Director Joe Dante's message that crazy neighbors are everywhere-especially in the seemingly blissful, perfectly mowed suburbs-is unfortunately not that far from the truth. In my own South Jersey community alone crime is on the rise. Today, some upstart filmmaker would tackle The 'burbs as a serious horror film with all the blood and gore our desensitized minds can take. Dante here smartly made The 'burbs an all out comedy-even though it does have a few genuine spooky moments.

Sure I saw it as a kid, but Ray's early glimpses of his crazy neighbors gave me the creeps. The bees nest, the ambiguous trash scene, even the 666 address of the Klopeks and the infamous femur bone. Swift attention to detail keeps The 'burbs smarter and more intelligent that today's sophomoric send ups. Simple uses of music cues, lightning effects, and dark camera shots keep this seemingly inept comedy fresh and in audience's mind long after your last viewing.

The 'burbs is a rare horror comedy (Horrody?) that the entire family can still enjoy and continue to enjoy for years to come. The presentation works on all levels-script, acting, direction-and is an extremely affordable DVD. A quality film that won't break the bank, food for thought, and a few jumps in your chair, who knew these gems could be found in a Corey Feldman movie?

Thursday, December 18, 2008

DVD Review: Hellboy II: The Golden Army

Review by 42nd Street Pete

2008, with Ron Pearlman, Selma Blair & others. Directed by Guillermo De Toro.

Should have been called Hellboy Goes to Pan’s Labyrinth. So many damn monsters that’s its overkill and just flatlines the whole thing. Add the fact that Hellboy starts to sound & act like Herman Munster when he’s around Blair. Another potentially great franchise shot to hell.

DVD Review: Pistol Whipped

Review by 42nd Street Pete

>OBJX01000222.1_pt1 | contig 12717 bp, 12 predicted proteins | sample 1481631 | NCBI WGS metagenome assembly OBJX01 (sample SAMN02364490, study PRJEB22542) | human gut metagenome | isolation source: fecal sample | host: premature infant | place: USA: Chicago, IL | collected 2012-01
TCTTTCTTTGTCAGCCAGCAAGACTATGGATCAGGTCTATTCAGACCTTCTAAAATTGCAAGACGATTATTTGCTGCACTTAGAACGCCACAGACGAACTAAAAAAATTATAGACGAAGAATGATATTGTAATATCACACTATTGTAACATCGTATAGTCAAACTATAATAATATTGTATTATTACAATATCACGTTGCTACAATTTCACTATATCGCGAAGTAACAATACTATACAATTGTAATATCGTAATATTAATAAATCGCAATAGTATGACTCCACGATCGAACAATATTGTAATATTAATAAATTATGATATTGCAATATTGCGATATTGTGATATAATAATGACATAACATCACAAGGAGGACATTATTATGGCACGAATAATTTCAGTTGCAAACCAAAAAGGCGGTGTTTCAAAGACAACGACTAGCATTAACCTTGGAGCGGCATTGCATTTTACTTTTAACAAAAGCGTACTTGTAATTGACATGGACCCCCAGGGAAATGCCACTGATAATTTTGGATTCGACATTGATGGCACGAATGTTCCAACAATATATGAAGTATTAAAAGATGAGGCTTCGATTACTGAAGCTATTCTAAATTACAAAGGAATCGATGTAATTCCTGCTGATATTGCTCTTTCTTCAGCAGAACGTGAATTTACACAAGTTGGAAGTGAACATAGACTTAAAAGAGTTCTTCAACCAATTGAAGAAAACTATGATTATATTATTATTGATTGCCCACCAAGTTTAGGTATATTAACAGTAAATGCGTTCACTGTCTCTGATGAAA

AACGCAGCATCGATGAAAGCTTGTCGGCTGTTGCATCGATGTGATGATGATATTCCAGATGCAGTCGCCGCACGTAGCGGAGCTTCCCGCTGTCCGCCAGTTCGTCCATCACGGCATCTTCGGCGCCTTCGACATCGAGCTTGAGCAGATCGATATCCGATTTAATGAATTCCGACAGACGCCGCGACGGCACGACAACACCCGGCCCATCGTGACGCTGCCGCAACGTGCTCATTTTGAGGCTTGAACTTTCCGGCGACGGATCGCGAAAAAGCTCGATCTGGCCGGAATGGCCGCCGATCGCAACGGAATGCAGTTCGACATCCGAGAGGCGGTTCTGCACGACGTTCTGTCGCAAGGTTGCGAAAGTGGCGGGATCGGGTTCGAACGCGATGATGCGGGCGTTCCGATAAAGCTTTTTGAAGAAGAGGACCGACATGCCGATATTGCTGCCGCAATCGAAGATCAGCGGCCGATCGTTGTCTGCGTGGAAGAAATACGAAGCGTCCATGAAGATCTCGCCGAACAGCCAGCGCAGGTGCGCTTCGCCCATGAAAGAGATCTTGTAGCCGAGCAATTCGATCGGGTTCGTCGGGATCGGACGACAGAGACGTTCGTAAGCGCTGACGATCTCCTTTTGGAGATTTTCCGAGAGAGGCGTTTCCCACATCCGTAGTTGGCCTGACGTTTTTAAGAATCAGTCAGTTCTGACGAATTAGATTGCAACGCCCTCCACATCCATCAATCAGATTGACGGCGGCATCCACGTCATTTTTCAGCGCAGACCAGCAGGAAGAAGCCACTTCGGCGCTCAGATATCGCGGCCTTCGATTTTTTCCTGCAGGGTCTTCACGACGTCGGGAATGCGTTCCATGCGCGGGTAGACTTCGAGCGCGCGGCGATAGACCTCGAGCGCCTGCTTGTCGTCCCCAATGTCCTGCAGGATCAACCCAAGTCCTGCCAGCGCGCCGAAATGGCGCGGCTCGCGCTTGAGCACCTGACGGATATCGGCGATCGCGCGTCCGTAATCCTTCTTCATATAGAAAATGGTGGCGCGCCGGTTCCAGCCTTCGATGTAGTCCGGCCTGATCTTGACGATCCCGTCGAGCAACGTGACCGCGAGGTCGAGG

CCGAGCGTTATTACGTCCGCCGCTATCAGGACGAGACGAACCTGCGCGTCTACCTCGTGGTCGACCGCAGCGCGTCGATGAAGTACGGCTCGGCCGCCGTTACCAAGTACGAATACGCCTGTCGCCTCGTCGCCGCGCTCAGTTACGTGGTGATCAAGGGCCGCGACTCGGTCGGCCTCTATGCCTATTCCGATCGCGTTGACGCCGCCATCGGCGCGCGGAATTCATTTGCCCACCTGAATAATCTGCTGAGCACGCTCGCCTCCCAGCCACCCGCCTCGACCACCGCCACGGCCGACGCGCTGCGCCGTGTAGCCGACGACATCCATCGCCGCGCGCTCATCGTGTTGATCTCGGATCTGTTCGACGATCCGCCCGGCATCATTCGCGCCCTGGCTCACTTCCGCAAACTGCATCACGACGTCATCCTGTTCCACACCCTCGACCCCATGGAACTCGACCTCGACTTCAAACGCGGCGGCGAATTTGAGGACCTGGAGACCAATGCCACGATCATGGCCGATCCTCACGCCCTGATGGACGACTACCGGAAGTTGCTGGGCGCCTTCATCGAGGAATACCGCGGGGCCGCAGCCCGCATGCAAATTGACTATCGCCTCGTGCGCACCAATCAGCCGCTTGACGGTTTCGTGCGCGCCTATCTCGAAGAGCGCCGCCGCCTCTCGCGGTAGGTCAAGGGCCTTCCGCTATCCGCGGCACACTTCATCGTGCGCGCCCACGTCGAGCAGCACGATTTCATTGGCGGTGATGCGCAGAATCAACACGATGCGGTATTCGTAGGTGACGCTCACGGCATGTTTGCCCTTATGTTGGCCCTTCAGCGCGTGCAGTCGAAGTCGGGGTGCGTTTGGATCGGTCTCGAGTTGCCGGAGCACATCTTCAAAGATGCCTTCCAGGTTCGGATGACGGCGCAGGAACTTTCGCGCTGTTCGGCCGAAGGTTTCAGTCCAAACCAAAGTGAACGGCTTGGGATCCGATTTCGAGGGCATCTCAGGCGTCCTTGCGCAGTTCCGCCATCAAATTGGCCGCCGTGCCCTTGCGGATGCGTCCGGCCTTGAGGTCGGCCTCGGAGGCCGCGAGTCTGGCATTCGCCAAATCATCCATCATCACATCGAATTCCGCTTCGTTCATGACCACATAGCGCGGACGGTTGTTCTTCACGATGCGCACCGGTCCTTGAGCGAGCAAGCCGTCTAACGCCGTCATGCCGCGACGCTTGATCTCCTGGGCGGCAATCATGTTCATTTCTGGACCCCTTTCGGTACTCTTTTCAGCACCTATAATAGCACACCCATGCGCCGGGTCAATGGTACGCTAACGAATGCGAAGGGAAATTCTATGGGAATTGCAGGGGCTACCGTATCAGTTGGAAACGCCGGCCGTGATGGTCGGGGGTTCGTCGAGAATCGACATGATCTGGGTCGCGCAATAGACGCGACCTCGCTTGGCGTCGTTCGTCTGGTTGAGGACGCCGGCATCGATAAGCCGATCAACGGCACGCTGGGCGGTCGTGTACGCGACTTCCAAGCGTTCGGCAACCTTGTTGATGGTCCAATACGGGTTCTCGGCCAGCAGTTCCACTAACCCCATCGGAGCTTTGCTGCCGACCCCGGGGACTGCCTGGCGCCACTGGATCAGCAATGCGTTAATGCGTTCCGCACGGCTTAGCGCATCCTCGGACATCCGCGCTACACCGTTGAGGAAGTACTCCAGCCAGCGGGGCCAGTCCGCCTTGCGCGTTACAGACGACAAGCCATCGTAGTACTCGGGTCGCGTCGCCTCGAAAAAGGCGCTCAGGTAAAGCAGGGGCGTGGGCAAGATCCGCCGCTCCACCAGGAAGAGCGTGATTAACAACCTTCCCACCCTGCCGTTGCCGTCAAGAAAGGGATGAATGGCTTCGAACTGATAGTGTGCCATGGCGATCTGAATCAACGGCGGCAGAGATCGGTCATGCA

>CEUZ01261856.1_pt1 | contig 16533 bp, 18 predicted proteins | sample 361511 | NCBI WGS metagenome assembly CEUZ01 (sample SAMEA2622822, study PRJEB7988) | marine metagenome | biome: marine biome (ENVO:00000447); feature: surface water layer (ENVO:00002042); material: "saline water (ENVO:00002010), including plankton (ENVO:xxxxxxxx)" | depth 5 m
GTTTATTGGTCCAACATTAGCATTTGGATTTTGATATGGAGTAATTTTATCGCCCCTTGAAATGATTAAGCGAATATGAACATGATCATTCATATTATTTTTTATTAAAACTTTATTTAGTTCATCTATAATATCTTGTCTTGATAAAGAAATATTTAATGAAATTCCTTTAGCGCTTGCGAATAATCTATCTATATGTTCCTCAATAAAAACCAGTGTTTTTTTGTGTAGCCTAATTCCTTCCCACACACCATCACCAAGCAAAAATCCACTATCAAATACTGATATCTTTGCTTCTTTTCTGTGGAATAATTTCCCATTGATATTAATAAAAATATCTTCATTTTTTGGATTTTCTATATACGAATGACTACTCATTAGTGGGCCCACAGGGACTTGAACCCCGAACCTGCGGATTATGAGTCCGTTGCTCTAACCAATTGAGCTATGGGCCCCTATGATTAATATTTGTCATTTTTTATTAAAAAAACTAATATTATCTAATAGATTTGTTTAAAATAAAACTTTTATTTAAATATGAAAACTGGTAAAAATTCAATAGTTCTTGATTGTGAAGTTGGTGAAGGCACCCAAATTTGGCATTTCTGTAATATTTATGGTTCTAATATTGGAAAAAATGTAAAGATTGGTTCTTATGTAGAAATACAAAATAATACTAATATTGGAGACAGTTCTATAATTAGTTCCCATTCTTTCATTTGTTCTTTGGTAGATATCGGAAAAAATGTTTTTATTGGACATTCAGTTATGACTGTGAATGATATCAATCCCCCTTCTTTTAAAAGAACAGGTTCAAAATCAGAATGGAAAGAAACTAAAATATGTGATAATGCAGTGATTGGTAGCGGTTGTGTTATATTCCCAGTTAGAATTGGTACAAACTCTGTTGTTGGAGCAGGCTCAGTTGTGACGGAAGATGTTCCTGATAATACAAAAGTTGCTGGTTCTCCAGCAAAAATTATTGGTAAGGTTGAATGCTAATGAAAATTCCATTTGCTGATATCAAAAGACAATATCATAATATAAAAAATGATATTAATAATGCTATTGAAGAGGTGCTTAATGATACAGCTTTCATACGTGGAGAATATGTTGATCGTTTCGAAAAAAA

2008, starring Steven Segal and Lance Henriksen Directed by Roel Rene
If grind houses still existed, this would be at the bottom end of a triple bill. Former wife beater, now bloated beyond belief action star Segal looks fuckin' horrible in this film. The only reason I picked it up was because Lance Henriksen is in it. He’s only there for about 2 minutes, showing good career sense. Segal has always needed good co stars because he has the charisma of a dead toad.

Why this fat fuck has any fan base is beyond my comprehension. He has been paired with Gary Busey, Tommy Lee Jones, Pam Grier, William Forsythe, and other good actors because he sucks. Just ask William Forsythe what a dick he was to work with. I thought he was out of the business because he rolled over on some real “wise guys” a few years ago. Then he was co starring with a bunch of black rap & hip hop stars because on his own , he could draw flies.

This is your standard ex cop runs up huge gambling debt, mystery mans buys the debt and puts Stevie to work killing bad guys. Did you ever see a fat martial artist , except Sammo Hung, who could move fast? Steve just waddles through his fight scenes while his opponents sell their asses off for him. I bought both of these DVD's pre-viewed for $5 each and that was $9.99 too much.